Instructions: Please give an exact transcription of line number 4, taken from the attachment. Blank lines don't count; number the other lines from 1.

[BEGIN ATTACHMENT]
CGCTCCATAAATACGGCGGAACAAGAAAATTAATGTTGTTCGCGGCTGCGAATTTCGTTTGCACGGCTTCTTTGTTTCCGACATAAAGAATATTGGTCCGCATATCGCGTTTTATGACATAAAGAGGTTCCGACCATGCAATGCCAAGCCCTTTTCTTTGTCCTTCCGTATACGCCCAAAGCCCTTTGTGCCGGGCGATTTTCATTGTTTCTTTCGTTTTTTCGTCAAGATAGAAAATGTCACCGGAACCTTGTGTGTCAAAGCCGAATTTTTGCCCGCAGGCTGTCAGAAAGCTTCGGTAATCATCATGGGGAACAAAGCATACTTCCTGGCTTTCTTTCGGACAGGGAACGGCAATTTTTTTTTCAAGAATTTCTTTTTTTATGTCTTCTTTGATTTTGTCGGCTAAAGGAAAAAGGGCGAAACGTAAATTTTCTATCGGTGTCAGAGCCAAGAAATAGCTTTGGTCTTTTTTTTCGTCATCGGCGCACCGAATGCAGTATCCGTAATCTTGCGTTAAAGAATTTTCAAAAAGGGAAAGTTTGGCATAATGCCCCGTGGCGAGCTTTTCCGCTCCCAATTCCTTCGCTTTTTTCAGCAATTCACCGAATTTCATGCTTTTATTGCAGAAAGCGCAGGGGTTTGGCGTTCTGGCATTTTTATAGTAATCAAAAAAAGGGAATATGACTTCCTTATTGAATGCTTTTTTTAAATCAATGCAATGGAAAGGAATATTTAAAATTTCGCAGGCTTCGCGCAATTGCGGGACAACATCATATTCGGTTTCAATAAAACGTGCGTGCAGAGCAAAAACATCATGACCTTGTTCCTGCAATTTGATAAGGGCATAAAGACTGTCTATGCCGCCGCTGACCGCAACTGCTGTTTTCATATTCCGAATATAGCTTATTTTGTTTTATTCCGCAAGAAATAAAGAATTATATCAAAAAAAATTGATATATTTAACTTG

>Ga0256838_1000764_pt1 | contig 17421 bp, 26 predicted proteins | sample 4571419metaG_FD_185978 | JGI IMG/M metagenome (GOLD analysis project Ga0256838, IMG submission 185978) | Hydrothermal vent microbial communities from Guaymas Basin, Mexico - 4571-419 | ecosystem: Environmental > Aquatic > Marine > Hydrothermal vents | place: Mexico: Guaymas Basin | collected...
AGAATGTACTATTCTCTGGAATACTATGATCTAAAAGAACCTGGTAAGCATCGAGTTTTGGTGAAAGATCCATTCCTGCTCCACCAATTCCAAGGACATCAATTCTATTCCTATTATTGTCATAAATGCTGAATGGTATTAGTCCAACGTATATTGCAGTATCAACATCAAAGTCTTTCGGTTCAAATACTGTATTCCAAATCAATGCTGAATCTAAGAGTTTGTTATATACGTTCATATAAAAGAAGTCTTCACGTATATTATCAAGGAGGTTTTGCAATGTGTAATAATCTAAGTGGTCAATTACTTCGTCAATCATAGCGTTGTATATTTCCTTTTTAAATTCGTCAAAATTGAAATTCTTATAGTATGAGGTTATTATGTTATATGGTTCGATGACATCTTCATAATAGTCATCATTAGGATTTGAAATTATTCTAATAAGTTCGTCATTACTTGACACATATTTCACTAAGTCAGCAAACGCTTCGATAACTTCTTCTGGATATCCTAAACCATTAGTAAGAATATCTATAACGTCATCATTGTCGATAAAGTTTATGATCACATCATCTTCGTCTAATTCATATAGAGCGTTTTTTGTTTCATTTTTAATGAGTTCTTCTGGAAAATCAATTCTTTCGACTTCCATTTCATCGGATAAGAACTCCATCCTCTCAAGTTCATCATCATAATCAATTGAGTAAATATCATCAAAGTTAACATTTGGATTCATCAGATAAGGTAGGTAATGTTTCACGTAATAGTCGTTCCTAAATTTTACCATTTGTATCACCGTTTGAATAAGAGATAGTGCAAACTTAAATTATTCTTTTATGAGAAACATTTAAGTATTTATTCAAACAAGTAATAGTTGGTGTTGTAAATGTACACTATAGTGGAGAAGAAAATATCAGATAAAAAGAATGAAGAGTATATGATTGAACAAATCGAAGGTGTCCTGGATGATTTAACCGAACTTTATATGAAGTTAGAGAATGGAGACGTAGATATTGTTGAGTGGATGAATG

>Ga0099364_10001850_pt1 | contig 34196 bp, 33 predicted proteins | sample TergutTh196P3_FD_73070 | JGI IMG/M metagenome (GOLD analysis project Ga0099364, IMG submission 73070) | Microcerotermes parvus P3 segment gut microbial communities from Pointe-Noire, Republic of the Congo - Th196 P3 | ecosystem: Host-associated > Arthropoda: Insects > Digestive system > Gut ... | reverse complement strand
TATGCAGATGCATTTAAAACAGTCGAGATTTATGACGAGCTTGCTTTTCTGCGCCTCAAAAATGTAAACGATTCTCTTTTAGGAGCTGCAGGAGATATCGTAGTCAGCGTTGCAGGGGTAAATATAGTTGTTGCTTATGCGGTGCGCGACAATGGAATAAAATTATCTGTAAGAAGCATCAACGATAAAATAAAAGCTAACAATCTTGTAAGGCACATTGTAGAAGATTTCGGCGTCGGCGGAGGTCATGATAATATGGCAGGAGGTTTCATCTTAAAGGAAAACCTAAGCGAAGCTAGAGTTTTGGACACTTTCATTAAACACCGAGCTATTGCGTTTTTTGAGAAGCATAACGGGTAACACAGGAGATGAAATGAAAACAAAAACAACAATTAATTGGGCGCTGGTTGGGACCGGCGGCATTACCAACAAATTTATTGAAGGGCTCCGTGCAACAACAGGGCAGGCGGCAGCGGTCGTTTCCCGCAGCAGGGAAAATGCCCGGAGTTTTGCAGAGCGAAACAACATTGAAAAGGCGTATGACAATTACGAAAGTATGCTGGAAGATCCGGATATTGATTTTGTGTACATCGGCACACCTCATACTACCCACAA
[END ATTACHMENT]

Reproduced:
>Ga0099364_10001850_pt1 | contig 34196 bp, 33 predicted proteins | sample TergutTh196P3_FD_73070 | JGI IMG/M metagenome (GOLD analysis project Ga0099364, IMG submission 73070) | Microcerotermes parvus P3 segment gut microbial communities from Pointe-Noire, Republic of the Congo - Th196 P3 | ecosystem: Host-associated > Arthropoda: Insects > Digestive system > Gut ... | reverse complement strand